at Powells while looking for "Provenance", above, and I'm so glad that I did -- this was my favorite nonfiction of this batch. It's illuminating a chunk of French history that I wasn't terribly aware of... I've read a fair bit about World War II, and I generally love books about spies, but I had no idea until stumbling across this that Chanel had been involved in any such thing. Vaughan does a wonderful job of drawing a character portrait of his subject such that it's not a terrible surprise when she behaves as she does, but it's still a crushing disappointment to many French people who thought of her as an avatar of French fashion and culture. I'm not terribly up on the world of couture, but Chanel moved in circles political and aristocratic, rather an achievement for someone who came from a relatively obscure background in a culture not known for its social mobility. One can see why she would have been an intelligence asset for an occupying government -- she was well connected and sufficiently attached to the trappings of the good life that it trumped any feelings of patriotism she might have possessed. (She was anti-Semitic from childhood, as apparently many Catholics of the age were, so sadly that wasn't a change in philosophy for her.) Disturbing and thought-provoking; four and a half little black dresses out of five.
A gift from etcet
, "The Games"
is sci-fi by one of the contributors to the Portal games. I liked the cultural navel-gazing about genetic engineering, though none of it seemed to cover terribly new ground. The comparison to Jurassic Park is both inevitable and fairly accurate; it's a summary of common fears about unintended consequences in macrofauna. ("We have genetically engineered the best giant predator we can, WHAT COULD POSSIBLY GO WRONG!") So it's fun if you like thrillers, but nearly impossible to read without getting very metatextual. The book reveals more about the author and the place he's coming from culturally than it does about the story he means to tell. Three sharp teeth out of five.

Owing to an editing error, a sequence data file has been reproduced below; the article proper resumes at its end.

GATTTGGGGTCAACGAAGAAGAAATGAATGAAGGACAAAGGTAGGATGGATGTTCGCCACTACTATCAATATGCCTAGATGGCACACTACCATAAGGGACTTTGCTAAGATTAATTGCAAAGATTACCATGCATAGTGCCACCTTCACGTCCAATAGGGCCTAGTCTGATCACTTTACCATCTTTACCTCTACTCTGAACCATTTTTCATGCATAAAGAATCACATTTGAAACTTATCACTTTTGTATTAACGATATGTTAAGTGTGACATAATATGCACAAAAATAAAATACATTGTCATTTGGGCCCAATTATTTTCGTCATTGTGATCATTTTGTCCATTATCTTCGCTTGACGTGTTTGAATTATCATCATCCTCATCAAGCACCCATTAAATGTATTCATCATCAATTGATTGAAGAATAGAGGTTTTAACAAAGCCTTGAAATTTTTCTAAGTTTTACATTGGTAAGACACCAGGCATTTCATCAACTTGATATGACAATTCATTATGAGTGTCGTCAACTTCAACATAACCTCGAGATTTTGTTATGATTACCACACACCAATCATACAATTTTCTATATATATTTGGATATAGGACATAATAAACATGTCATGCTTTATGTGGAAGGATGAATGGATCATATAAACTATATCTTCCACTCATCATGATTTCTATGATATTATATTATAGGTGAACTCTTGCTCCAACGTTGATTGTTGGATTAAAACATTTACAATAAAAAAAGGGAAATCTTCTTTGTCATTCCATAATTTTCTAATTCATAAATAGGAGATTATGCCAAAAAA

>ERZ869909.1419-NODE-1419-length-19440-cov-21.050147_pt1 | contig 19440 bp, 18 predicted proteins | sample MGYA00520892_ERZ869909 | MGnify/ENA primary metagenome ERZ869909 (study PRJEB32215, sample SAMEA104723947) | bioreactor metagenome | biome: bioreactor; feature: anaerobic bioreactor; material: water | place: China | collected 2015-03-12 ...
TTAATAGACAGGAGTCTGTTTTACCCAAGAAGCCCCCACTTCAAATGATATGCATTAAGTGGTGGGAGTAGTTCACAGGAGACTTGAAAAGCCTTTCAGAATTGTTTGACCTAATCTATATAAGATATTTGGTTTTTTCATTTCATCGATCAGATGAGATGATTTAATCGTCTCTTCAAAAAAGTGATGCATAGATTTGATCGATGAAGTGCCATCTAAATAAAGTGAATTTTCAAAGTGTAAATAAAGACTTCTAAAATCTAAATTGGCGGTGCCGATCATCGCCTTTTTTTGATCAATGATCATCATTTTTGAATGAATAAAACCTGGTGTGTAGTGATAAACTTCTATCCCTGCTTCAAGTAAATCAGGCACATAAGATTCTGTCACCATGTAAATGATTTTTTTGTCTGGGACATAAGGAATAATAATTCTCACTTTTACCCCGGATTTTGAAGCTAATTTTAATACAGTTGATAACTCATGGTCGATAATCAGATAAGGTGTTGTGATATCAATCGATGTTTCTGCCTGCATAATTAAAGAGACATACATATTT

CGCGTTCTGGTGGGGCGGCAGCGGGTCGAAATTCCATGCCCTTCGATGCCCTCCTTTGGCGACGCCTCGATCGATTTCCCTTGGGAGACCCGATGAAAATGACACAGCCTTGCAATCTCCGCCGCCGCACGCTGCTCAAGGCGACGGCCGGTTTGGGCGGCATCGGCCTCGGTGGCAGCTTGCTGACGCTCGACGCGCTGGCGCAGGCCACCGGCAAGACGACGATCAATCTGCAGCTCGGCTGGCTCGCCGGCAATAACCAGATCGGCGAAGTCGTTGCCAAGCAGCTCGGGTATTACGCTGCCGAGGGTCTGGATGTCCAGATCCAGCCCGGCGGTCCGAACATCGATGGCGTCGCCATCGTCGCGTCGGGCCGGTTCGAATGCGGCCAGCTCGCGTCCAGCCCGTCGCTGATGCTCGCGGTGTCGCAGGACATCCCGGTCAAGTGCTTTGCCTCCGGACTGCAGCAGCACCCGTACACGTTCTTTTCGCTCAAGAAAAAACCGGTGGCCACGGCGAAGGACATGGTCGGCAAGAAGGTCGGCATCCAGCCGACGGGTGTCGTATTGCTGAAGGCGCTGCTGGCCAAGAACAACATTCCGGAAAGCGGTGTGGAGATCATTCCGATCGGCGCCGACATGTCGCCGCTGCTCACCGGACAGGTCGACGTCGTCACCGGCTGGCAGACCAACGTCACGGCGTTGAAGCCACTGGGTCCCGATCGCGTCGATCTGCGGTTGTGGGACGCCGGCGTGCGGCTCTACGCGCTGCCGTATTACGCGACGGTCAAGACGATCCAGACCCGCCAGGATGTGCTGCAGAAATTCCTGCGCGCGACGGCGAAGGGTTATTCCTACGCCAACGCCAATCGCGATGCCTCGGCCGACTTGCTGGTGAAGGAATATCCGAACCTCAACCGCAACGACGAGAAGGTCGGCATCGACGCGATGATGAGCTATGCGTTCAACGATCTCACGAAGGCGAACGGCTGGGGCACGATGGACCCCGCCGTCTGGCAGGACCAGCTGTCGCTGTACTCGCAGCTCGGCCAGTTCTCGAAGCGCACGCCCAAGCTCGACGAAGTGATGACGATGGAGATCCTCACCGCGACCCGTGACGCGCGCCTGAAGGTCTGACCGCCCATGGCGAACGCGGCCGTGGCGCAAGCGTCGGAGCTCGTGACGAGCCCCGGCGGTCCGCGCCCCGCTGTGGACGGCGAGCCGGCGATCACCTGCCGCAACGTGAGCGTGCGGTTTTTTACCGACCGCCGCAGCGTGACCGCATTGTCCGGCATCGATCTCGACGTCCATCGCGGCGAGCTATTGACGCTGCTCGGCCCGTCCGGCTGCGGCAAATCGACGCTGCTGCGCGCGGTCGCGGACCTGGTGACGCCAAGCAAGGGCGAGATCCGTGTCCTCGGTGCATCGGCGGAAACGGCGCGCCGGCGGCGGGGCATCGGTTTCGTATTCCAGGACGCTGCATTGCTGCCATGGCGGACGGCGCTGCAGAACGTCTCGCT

Another one I hated! "Thank You And Ok! An American Zen Failure in Japan"
is the worst book about Buddhism that I've read this year. (It's only March, but still.) Written as a travelogue, it jumps back and forth between the unlikable author's two major stays in Japan. The author is rude, petty, and self-centered, and he doesn't really seem to get over that much in the course of his studies of Zen. In some of the blurbs and introductions, he has some negative quotes about himself from modern Zen luminaries. At first I thought that this was humble and very funny. Further on, I started to realize with creeping horror that *they meant it*. The author cheerfully brushes under the carpet his rudeness to his fellow monks, his running out on his child support payments to go gad about Japan, and his general lack of consideration for anyone else in his quest for feeling spiritually enlightened himself. By halfway through the book, *I* wanted to smack that guy with a Rinzai stick of enlightenment, and I'm not even a monk. I finished the book with a grim dislike -- I hate giving up on books -- and vowed never to read anything that guy writes again unless he somehow does get over himself and realizes that he's acted very poorly. Zero no-minds out of five; ptah.
Much better (though about martial arts and not about religion) is Dave Lowry's "Persimmon Wind: A Martial Artist's Journey in Japan"